James Hanning: Cameron is more a pragmatist than a sexist

The Prime Minister is no keener on "isms" than he is on "ologies"
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The Independent Online

Is David Cameron sexist? Certainly there's plenty for wannabe Dave-bashers to get their teeth into. Clearly he put his foot in it when he accused Nadine Dorries of being "extremely frustrated" in the Commons, which the overgrown schoolboys around him found hilarious. But no one who values manners as highly as he does would have made a remark like that intending to cause offence. Not only did he apologise to Dorries at the weekend, but he also sent her a "forgive me" text at the time (which she did).

And his "calm down, dear" quip was the sort that any telly-watcher might have used. In that context, surely, sexism is in the eye of the beholder. The remark says more, I think, about the dangerous ease with which Cameron insouciantly switches to automatic pilot – at Prime Minister's Questions or in interviews – than it does about his attitude to women.

So does the Tory "women problem" come from a visceral suspicion that Cameron himself is unsympathetic to women? It may, but if so, I think it's wrong. And if it is wrong, that is striking in itself, given the attitudes that prevailed during his upbringing.

When he was growing up in the 1970s, at his parents' dinner parties, at the end of the meal the women would "withdraw" to allow the gentlemen to enjoy their brandy and cigars. His mother, though she followed both her mother and grandmother into becoming a JP, has never had much time for women occupying high-profile jobs. Those are men's jobs, she feels, and she was disinclined to intrude on her husband when work required him to have a late night in London. That was his sphere.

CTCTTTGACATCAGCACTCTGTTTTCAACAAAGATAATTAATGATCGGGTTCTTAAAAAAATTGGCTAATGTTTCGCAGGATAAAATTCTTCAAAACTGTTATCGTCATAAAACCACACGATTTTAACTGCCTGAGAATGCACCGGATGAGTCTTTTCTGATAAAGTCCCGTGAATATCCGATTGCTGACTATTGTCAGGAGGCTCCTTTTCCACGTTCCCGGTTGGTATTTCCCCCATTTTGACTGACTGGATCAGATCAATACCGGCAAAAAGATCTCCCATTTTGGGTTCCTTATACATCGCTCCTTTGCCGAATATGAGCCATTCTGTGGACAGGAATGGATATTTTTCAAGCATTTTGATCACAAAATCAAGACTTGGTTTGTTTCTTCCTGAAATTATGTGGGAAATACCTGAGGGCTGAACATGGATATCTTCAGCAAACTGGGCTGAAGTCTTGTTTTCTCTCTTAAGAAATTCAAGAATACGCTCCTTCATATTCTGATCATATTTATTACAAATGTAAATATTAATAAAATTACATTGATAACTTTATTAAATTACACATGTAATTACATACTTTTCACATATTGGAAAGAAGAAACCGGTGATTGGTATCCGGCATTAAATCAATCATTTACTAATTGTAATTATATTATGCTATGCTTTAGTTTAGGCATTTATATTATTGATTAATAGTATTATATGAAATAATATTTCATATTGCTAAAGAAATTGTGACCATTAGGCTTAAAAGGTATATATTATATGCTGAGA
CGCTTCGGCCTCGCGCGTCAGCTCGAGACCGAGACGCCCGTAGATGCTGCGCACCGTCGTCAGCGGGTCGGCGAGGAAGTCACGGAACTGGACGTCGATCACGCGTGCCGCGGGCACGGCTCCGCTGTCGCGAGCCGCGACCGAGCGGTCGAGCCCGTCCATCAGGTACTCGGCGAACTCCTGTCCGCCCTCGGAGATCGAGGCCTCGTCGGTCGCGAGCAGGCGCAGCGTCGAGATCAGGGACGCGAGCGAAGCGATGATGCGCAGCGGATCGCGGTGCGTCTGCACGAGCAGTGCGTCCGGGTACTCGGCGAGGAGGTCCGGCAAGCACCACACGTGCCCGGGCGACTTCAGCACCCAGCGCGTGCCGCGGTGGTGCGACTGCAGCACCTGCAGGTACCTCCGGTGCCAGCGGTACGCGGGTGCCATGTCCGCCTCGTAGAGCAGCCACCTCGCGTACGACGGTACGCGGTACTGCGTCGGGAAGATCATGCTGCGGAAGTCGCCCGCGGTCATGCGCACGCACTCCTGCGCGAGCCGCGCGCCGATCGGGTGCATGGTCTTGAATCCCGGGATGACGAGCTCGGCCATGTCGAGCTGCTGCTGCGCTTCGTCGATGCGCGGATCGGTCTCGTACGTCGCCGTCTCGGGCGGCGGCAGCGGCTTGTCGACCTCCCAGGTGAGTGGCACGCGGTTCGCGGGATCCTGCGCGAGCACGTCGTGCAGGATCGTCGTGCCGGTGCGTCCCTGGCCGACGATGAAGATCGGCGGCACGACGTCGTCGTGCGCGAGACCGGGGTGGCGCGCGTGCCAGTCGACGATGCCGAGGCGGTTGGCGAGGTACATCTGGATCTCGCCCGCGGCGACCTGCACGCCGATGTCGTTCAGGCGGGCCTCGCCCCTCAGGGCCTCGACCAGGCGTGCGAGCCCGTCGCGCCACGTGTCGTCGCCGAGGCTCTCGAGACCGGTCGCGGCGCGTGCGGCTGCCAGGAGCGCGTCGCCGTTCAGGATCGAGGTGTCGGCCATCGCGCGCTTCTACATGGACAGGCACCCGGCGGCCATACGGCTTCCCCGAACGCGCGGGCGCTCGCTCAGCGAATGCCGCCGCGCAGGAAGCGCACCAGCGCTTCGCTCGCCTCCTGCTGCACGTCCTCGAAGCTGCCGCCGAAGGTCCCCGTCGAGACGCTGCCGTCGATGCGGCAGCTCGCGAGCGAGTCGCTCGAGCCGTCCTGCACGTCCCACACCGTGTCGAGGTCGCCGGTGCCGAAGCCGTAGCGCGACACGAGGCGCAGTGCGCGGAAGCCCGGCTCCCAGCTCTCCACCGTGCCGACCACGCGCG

Twenty-five years ago Cameron was talking to a woman, quite old enough to be his mother, who was musing about tennis being a more captivating game than cricket. The young David disagreed and said he thought she felt that, "because women have the attention span of a gnat".

At university his record scarcely singled him out as a budding Andrea Dworkin. He was not short of girlfriends (few of them shrinking violets) and had "some crackers", a male acquaintance of the time said. One or two jilted girlfriends felt the break-ups very deeply indeed, but those do not in themselves mean he was a "wham, bam, thank you ma'am" merchant. Rather the contrary. Female friends have reported him as having been extremely solicitous about their welfare post-split, although one or two hearts remained broken. The all-male Bullingdon club doesn't help in hindsight either.

Cameron is, however, very good at personal empathy and hates the idea of being thought condescending. And, as with his attitude to homosexuality, his attitude to equality between the sexes has matured. As an ultra-pragmatist who is no keener on "isms" than he is on "ologies", he would naturally shy away from labels like sexism or feminism. But what does float his boat is personal responsibility. So he would resist any prejudice in favour of tokenism, women as victims, men as implicit oppressors and, perhaps even a little rebelliously, fall in love with a woman who created her own business and had a mind of her own, namely Samantha. He also has huge admiration for his close aides Gabby Bertin and Kate Fall, and is said to believe it is impossible to have a "360-degree view of life without having 50 per cent of the population represented in your inner circle".

His wife, though talented and driven, has, of course, had fortune on her side. Whether he can relate to the mass of women struggling to make ends meet in the face of economic and social hardship is not a question about sexism. The same is asked about his attitude to men. It requires a leap. He can demonstrate a capacity to empathise when he meets them, but does it drive his politics?

James Hanning is co-author of "Cameron: The Rise of the New Conservative".

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